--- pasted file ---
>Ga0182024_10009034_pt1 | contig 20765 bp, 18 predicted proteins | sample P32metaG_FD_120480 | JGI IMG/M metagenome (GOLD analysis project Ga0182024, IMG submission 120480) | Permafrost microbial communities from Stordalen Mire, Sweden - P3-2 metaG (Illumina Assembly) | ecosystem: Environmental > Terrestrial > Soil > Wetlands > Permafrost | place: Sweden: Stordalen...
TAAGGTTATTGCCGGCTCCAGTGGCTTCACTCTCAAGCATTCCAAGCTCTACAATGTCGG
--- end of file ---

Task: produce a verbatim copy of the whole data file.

>Ga0182024_10009034_pt1 | contig 20765 bp, 18 predicted proteins | sample P32metaG_FD_120480 | JGI IMG/M metagenome (GOLD analysis project Ga0182024, IMG submission 120480) | Permafrost microbial communities from Stordalen Mire, Sweden - P3-2 metaG (Illumina Assembly) | ecosystem: Environmental > Terrestrial > Soil > Wetlands > Permafrost | place: Sweden: Stordalen...
TAAGGTTATTGCCGGCTCCAGTGGCTTCACTCTCAAGCATTCCAAGCTCTACAATGTCGG